He was beaming: “It’s the best I’ve ever created. Better still” he continued, “I created this startup in just 2 days.
Behold, Tinder for Babies!”1
I was stunned. While my friend may have created his product very efficiently, is was a horribly ineffective use of his time.
But what really is the difference between efficiency and effectiveness?
Efficiency, doing the thing right
Merriam-Webster defines efficiency as “capable of producing desired results without wasting materials, time, or energy.” 2. However, with time and overuse the colloquial understanding of efficiency has become “doing things in the fastest amount of time”.
What’s important to take away from this definition is “the desired results”. Often, we focus on and desire what we believe to be best, but is actually mostly a waste of time.
My friend wanted a startup and was successful at building one. He just built something stupid, and therefore wasted his time.
Effectiveness, doing the right thing
Effectiveness: “the degree to which something is successful in producing a desired result; success.” Looks similar to efficiency, doesn’t it?
However, that last word, success, changes a few things, doesn’t it? It’s very hard to argue that a startup which has no one who uses it, no customers, and no hope can ever be defined as a success.
Vilfredo Pareto Was an economist best known for what we call the “Pareto Law”, which states:
For many events, roughly 80% of the effects come from 20% of the causes.
― Vilfredo Pareto
When it comes to life and business, there are often 1000’s of things we can do, but only one or two things we should do, the things that will drive the needle furthest and result in success exponentially faster.
For example, if you wanted to grow a new online blog you could do 10 guest posts for small, relatively unknown blogs. Alternatively, 1 post in Entrepreneur.com would likely produce 5x the results.
There exists only a small amount of time in the day, determine your Big Win and focus relentlessly on it.
Boosting efficiency with Parkinson’s Law
Work expands so as to fill the time available for its completion.
Cyril Parkinson, The Economist
Extrapolating this notion – give yourself less time to complete something and you’ll complete it faster. Sounds simple, right?
In practice I’ve found utilizing Parkinson’s Law to increase efficiency takes a strong commitment to a delivery time. If you only commit to yourself and in private it’s just too easy to miss deadlines.
Or, turn up the heat: commit to a friend that you’ll do X by Y date and, if you don’t, you’ll ____ (give him $100, publicly admit a very embarrassing secret, etc. – make it painful). This is why the term paper is always finished by the date it’s due.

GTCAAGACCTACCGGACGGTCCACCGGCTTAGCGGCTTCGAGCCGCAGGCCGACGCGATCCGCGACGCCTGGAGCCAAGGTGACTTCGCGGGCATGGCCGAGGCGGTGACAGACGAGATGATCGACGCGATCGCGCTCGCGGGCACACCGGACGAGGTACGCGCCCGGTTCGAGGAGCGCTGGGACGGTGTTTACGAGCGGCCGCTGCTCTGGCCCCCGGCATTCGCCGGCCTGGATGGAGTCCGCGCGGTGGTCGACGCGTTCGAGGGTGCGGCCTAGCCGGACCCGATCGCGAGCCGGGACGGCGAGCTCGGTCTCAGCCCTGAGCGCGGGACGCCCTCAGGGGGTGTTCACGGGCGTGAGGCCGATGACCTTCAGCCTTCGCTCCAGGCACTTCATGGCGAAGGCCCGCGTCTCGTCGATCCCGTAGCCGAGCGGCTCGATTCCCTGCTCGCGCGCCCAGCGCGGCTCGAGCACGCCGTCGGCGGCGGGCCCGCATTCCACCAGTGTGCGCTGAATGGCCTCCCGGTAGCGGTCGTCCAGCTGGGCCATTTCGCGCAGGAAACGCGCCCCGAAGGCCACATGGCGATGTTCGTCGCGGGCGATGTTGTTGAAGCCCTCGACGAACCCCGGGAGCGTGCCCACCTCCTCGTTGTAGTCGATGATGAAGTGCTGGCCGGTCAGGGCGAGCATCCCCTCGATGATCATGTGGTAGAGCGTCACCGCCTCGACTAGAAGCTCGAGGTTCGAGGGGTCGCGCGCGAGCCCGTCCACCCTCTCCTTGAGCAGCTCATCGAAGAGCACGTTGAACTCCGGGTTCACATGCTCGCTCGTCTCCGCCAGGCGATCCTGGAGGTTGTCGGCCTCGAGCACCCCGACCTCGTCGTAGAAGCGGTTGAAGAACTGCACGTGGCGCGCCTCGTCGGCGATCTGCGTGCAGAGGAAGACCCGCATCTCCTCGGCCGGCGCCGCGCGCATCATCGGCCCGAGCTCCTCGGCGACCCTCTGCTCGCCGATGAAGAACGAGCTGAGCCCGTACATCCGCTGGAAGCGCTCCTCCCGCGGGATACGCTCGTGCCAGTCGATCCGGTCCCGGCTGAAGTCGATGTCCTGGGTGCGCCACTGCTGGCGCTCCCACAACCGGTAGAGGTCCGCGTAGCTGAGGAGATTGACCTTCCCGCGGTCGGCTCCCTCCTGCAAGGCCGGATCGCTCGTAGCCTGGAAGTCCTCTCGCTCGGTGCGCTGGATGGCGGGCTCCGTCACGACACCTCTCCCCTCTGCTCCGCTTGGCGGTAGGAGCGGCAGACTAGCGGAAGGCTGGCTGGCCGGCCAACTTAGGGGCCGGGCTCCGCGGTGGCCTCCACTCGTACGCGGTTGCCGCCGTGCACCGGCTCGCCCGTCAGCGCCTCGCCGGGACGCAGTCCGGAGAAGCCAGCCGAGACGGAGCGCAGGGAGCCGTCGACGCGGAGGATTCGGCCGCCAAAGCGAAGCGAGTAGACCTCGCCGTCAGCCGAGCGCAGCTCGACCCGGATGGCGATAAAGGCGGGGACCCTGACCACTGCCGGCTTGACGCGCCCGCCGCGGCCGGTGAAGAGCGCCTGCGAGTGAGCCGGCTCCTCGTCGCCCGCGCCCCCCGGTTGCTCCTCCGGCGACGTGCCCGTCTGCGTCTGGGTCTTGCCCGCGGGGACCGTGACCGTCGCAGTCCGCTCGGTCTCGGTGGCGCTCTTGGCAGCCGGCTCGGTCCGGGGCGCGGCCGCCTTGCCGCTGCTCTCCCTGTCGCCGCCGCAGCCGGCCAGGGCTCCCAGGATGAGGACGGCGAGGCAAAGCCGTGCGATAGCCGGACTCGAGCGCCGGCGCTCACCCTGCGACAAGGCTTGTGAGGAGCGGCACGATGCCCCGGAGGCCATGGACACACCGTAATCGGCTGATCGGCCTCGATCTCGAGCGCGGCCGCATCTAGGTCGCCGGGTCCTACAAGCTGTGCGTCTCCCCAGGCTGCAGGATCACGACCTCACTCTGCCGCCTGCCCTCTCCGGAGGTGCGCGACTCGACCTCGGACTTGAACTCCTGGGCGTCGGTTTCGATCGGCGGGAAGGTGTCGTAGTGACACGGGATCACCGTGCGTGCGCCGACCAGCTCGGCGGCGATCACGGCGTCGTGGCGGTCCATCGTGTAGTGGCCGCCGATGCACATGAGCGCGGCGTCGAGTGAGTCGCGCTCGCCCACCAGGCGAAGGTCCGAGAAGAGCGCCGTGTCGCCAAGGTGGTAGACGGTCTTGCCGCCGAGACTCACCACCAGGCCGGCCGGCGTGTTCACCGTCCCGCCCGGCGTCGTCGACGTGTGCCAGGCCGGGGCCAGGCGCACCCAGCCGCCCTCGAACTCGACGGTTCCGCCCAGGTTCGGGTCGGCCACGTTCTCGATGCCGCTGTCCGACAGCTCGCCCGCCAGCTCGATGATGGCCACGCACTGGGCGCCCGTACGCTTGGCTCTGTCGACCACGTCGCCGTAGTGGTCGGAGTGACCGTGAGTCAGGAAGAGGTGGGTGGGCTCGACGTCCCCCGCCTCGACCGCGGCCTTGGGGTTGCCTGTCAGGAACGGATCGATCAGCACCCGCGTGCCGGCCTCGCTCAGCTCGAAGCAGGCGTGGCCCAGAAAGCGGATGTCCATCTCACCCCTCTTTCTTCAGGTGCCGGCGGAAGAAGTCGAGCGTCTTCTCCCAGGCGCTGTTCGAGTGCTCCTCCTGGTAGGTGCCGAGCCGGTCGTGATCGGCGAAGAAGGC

Boost effectiveness using Pareto and the Get Things Done framework
You’ve already started thinking about your One Big Win (I hope). At this point take a few minutes to think:
- What is the primary driver of revenue for my business? (Eg. Readers for a blog, distribution for a product company, customers for a SASS business)
- What is the 1-2 things I do, or have done, that drove most of my success?
- What are the top 1-2 things I do, or have done, that drive most of my pain?
This should give you insight into where you should put more focus and where you should focus less.
But wait! There’s things that don’t drive results but I have to do.
Here is where I recommend David Allen’s Getting Things Done framework. In a nutshell, collect all ideas, todos, etc and put them in one place such as Evernote, then do it, delegate it, or delete it. Generally, try to delegate.
Oh, and Virtual Assistants are $5 / hour. If you make minimum wage in the US your time is worth more than that, so please don’t tell me you have no one to delegate to.
Don’t focus on effectiveness to the disregard of efficiency
After everything above, it would seem that effectiveness should be relentlessly pursued while efficiency is disregarded. Not so fast though. While high effectiveness with low efficiency (Quadrant II below) is to be desired more than the converse (Quadrant III), at least you’re still doing the right things.
However high effectiveness done efficiently is the holy grail. Put differently, doing the right things in the right way is where our aim should be.
One of my personal greatest weaknesses is in Quadrant III because it’s not that easy to know that what you’re doing is effective.
So how do you know if it’s likely effective?
“What we fear doing most is usually what we most need to do.”
Tim Ferriss, The Four Hour Work Week
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